So, I put his wheel back in the garage, put my rear wheel back on, and started wheeling the bike the four or five blocks to the bus stop, in hopes of finding a bus with a bike rack. A couple of blocks down, I gave up on trying to wheel it, worried I was further damaging the tire, and hefted it onto my shoulder (on the wrong side, as it turned out: my jacket now has a large swatch of chain grease smeared on the left flank.) When I got there, I called OC Transpo to ask if the #1 or #7 had bike racks. "Very few," said the guy at OC Transpo. "The next 7 with a bike rack will be passing at 10:30 PM."

It was a bit after 5:30. Yeah. That's a five hour wait.

"What about the #9? I could walk to Crichton," I said.

"The #9.... next one with a bike rack is at 9:40."

I almost said, "You have to be kidding." But I knew he wasn't. So, I realized that if I wanted to get my bike home, to where I have tools and a patch kit, I would either have to wait four hours, or walk it downtown to the Transitway.

Lesson two, kids: the Rack and Roll program is not for use in case of emergency. (Of course, I learned that last year on a cold March evening, when I got a flat on Montreal Road and wound up walking the bike all the way to Bank Street, only to find that the Rack and Roll program hadn't started yet and I couldn't expect racks on any buses.)

Giving up, I walked the bike back to my office, stashed it there, and headed back to the bus stop to ride home without it, hauling my unwieldy pannier with me. I'll have to go back tomorrow with my tools and patch kit to get it back on the road. (And put Sean's front wheel back on properly. I couldn't be arsed at that point.)

Lesson three? Learn that it's okay to leave the bike behind sometimes. I was so determined to bring it home with me. It was like the idea of going somewhere without it was just unimaginable. Which is kind of funny, and kind of cool. Even the idea of taking the bus, with or without the bike, felt like a last resort to me (and it was interesting how foreign the bus felt: they've changed things since I've been on one. Like that automated stop-call system. And the fare, again.)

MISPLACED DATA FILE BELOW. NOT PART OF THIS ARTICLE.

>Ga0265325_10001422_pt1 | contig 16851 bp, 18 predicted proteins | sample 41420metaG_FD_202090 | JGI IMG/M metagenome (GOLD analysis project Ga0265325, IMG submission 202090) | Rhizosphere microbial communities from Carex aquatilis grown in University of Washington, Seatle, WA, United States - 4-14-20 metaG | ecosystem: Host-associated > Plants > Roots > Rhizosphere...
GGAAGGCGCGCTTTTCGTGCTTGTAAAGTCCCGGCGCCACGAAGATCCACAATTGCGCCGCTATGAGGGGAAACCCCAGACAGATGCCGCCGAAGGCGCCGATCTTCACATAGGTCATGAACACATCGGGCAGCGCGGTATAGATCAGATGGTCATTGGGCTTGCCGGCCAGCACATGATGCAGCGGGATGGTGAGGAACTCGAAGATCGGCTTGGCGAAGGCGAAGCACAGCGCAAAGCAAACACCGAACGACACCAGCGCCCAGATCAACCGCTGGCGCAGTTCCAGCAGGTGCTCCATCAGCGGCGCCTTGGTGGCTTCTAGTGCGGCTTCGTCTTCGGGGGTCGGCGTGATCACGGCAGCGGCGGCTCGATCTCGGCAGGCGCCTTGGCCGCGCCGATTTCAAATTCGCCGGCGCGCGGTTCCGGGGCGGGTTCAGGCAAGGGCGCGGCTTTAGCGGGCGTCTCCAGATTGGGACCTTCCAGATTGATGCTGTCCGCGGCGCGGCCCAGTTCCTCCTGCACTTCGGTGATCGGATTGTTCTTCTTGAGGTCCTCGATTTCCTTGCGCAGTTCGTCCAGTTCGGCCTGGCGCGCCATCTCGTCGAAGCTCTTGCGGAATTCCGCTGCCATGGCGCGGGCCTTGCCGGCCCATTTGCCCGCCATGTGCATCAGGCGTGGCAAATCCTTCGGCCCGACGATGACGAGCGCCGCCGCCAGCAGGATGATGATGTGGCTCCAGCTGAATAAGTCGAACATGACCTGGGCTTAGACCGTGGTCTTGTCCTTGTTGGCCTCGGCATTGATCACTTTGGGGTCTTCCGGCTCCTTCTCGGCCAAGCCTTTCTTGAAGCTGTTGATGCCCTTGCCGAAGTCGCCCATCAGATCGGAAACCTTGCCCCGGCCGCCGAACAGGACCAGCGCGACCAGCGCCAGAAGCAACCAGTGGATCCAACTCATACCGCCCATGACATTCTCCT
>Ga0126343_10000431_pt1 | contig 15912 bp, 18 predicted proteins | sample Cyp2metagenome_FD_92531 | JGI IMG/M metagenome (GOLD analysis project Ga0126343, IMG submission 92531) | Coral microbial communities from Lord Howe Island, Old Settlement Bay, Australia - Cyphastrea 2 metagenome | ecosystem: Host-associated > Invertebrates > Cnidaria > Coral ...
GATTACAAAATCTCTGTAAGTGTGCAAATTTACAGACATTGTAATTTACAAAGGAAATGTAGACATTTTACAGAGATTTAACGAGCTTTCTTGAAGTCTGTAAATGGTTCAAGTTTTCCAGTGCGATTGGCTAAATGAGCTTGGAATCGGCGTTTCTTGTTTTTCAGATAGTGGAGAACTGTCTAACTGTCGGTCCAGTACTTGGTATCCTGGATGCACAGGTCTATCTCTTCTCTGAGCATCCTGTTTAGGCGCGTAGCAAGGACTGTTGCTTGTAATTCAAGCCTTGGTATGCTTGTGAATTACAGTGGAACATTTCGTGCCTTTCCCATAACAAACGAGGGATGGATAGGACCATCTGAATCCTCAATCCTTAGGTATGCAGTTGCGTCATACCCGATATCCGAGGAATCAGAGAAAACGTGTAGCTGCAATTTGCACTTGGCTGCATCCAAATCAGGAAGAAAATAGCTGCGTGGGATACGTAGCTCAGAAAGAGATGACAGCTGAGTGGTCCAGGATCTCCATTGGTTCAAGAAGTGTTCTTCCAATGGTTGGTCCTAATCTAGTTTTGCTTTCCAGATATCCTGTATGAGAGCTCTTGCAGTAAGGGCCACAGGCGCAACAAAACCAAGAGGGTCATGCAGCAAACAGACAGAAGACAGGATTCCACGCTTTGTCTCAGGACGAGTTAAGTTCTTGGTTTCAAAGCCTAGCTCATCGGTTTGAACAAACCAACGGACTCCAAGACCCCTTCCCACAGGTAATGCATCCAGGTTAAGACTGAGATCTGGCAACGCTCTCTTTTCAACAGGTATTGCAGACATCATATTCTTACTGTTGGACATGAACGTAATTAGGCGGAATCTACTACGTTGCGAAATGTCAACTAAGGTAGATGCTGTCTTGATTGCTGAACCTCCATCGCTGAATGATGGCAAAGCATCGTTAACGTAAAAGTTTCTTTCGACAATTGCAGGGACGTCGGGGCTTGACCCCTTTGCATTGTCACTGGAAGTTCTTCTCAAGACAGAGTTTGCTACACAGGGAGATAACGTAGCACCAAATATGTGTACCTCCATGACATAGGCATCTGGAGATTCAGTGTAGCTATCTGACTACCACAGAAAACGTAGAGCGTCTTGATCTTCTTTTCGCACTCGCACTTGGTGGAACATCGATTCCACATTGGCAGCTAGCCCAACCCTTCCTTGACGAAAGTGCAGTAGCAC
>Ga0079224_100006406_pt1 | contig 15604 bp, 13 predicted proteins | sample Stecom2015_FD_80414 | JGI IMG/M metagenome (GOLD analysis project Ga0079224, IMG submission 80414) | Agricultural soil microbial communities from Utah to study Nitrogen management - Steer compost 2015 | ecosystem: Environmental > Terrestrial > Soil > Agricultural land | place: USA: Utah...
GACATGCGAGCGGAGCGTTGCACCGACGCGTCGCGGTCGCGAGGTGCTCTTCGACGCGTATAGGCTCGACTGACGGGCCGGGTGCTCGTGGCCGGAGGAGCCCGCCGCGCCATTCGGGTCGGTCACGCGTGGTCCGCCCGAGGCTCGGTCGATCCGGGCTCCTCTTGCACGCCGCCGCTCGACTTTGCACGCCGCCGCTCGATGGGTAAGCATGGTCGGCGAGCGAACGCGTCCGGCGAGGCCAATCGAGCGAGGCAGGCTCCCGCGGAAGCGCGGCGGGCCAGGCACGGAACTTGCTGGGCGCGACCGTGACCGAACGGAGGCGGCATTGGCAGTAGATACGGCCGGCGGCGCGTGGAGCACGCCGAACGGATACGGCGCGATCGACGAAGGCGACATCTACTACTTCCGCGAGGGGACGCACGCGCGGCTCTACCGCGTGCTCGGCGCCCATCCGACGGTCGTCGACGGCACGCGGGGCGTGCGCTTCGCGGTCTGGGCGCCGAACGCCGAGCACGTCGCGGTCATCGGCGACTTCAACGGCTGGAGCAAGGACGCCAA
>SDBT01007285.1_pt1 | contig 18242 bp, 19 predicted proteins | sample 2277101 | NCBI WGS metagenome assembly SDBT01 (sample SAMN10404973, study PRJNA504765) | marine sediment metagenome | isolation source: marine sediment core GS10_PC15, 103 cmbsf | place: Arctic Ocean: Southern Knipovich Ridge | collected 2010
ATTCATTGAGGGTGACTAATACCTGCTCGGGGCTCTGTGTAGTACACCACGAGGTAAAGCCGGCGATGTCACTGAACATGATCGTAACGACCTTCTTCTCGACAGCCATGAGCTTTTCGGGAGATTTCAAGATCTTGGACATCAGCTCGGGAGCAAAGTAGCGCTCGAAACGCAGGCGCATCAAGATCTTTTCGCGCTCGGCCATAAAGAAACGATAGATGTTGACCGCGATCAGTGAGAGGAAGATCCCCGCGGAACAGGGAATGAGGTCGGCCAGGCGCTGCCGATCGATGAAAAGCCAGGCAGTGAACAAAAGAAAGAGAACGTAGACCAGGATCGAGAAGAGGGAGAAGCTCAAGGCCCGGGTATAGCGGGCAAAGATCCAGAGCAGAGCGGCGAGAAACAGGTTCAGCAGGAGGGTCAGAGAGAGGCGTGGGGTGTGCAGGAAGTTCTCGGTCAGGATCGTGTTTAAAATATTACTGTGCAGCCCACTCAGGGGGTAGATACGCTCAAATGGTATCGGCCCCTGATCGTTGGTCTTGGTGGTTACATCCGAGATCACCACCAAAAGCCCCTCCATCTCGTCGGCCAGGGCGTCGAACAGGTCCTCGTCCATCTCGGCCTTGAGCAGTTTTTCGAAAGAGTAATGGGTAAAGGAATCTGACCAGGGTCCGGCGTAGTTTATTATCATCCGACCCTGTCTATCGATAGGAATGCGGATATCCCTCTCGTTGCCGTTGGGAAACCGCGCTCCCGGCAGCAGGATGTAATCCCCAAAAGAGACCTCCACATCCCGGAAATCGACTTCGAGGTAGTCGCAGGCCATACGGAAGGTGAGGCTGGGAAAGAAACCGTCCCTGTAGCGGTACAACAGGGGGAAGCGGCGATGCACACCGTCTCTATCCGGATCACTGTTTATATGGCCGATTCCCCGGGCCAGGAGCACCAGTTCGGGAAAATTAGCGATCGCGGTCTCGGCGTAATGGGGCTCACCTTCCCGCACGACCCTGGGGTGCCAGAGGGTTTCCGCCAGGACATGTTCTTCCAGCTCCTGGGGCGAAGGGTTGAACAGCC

Oh, yeah, and lesson one, again, just because it seems important - always pack your toolkit.

Bike Boxes in Toronto

My friend Frank just brought this post on BlogTO to my attention: Toronto is giving a new kind of bike infrastructure a try - the bike box.

I saw one of these in Edinburgh when I was there this summer. It was painted red with a white bike icon in the middle, and I didn't know what it was. I asked my sister, who's been living in Scotland for nearly two years, and she explained. I thought it was brilliant (and it went into the mental file of reasons Edinburgh came across to me as a particularly bike-friendly place, along with bike lockers in the parking lots, actual bike lanes - unlike the half-lanes I saw in Aberdeen - and bike parking all over the streets.)

What bike boxes do is provide a clear space for bikes at intersections so they're more visible, and allow them to go first when the light turns green. Bikes stop at the forward stop line, while cars stop about ten feet back at a secondary line. Yeah, this does assume that cars obey stop lines. And if you watch any intersection long enough you'll see cars pulled up across the crosswalk, with the stop line somewhere under their back end: they're one of the least obeyed traffic signals. But assuming the drivers know what the bike box is (which they'll learn, given time and enough exposure) and obey the lines, the system works. Bikes get a little protective air around them to stop, wait, and start again, and the boundaries are that little bit clearer.